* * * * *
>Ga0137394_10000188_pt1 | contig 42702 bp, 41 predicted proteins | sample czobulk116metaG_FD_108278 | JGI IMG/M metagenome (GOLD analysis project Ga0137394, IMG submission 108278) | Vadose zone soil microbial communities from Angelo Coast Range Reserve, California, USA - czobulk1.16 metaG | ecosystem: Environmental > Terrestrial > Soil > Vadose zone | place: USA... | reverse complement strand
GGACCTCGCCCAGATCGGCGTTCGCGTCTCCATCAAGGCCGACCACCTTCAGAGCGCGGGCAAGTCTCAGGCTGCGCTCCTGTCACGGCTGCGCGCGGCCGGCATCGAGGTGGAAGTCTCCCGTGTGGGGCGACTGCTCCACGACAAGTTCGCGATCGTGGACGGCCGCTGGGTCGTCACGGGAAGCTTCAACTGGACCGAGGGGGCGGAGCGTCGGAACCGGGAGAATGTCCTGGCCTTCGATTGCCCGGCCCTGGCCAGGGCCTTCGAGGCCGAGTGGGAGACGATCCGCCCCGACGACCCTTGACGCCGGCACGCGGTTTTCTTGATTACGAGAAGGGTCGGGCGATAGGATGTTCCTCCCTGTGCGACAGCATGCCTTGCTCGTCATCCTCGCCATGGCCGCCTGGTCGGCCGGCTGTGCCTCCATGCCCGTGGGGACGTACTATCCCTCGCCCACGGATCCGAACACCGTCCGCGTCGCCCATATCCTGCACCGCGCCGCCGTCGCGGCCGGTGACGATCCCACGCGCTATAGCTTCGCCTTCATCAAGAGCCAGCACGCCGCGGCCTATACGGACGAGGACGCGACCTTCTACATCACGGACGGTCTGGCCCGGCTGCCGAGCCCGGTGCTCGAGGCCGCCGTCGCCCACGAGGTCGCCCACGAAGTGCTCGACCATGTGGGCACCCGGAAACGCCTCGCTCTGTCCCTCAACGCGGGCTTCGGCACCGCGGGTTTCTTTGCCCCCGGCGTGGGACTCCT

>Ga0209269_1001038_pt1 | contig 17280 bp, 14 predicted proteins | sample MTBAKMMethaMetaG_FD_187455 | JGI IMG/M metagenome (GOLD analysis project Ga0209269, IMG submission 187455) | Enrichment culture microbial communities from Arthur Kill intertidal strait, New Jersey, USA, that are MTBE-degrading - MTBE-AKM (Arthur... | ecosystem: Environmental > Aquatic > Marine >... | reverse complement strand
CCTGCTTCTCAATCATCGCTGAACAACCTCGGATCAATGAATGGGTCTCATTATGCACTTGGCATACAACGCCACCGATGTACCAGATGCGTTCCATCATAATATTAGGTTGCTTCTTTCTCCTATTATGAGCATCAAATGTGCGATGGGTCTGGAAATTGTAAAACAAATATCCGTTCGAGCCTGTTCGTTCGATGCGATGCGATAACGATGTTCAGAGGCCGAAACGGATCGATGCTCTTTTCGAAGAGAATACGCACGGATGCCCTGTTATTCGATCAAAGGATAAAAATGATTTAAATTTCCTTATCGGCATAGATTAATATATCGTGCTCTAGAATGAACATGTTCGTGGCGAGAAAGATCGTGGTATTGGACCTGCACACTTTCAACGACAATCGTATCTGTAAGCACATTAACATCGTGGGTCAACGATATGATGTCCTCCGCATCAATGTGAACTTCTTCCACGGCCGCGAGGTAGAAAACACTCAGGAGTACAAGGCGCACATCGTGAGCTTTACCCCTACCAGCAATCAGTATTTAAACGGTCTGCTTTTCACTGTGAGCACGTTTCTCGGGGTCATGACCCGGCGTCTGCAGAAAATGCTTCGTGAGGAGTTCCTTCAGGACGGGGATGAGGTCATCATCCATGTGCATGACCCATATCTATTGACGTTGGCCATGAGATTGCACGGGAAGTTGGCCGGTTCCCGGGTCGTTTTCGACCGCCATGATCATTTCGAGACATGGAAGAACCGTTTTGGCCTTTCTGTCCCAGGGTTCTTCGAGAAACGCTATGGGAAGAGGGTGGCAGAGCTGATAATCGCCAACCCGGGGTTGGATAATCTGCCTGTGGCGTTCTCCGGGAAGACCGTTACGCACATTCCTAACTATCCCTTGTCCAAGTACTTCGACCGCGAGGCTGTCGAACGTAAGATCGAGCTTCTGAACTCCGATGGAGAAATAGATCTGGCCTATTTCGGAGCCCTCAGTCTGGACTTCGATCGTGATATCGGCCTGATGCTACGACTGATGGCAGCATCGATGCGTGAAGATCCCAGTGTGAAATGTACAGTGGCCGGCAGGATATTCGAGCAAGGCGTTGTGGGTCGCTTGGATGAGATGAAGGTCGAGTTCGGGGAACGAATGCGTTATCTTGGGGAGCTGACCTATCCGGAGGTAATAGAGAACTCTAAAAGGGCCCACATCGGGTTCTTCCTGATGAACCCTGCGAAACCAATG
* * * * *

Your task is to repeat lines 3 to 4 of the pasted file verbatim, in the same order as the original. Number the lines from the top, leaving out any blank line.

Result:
>Ga0209269_1001038_pt1 | contig 17280 bp, 14 predicted proteins | sample MTBAKMMethaMetaG_FD_187455 | JGI IMG/M metagenome (GOLD analysis project Ga0209269, IMG submission 187455) | Enrichment culture microbial communities from Arthur Kill intertidal strait, New Jersey, USA, that are MTBE-degrading - MTBE-AKM (Arthur... | ecosystem: Environmental > Aquatic > Marine >... | reverse complement strand
CCTGCTTCTCAATCATCGCTGAACAACCTCGGATCAATGAATGGGTCTCATTATGCACTTGGCATACAACGCCACCGATGTACCAGATGCGTTCCATCATAATATTAGGTTGCTTCTTTCTCCTATTATGAGCATCAAATGTGCGATGGGTCTGGAAATTGTAAAACAAATATCCGTTCGAGCCTGTTCGTTCGATGCGATGCGATAACGATGTTCAGAGGCCGAAACGGATCGATGCTCTTTTCGAAGAGAATACGCACGGATGCCCTGTTATTCGATCAAAGGATAAAAATGATTTAAATTTCCTTATCGGCATAGATTAATATATCGTGCTCTAGAATGAACATGTTCGTGGCGAGAAAGATCGTGGTATTGGACCTGCACACTTTCAACGACAATCGTATCTGTAAGCACATTAACATCGTGGGTCAACGATATGATGTCCTCCGCATCAATGTGAACTTCTTCCACGGCCGCGAGGTAGAAAACACTCAGGAGTACAAGGCGCACATCGTGAGCTTTACCCCTACCAGCAATCAGTATTTAAACGGTCTGCTTTTCACTGTGAGCACGTTTCTCGGGGTCATGACCCGGCGTCTGCAGAAAATGCTTCGTGAGGAGTTCCTTCAGGACGGGGATGAGGTCATCATCCATGTGCATGACCCATATCTATTGACGTTGGCCATGAGATTGCACGGGAAGTTGGCCGGTTCCCGGGTCGTTTTCGACCGCCATGATCATTTCGAGACATGGAAGAACCGTTTTGGCCTTTCTGTCCCAGGGTTCTTCGAGAAACGCTATGGGAAGAGGGTGGCAGAGCTGATAATCGCCAACCCGGGGTTGGATAATCTGCCTGTGGCGTTCTCCGGGAAGACCGTTACGCACATTCCTAACTATCCCTTGTCCAAGTACTTCGACCGCGAGGCTGTCGAACGTAAGATCGAGCTTCTGAACTCCGATGGAGAAATAGATCTGGCCTATTTCGGAGCCCTCAGTCTGGACTTCGATCGTGATATCGGCCTGATGCTACGACTGATGGCAGCATCGATGCGTGAAGATCCCAGTGTGAAATGTACAGTGGCCGGCAGGATATTCGAGCAAGGCGTTGTGGGTCGCTTGGATGAGATGAAGGTCGAGTTCGGGGAACGAATGCGTTATCTTGGGGAGCTGACCTATCCGGAGGTAATAGAGAACTCTAAAAGGGCCCACATCGGGTTCTTCCTGATGAACCCTGCGAAACCAATG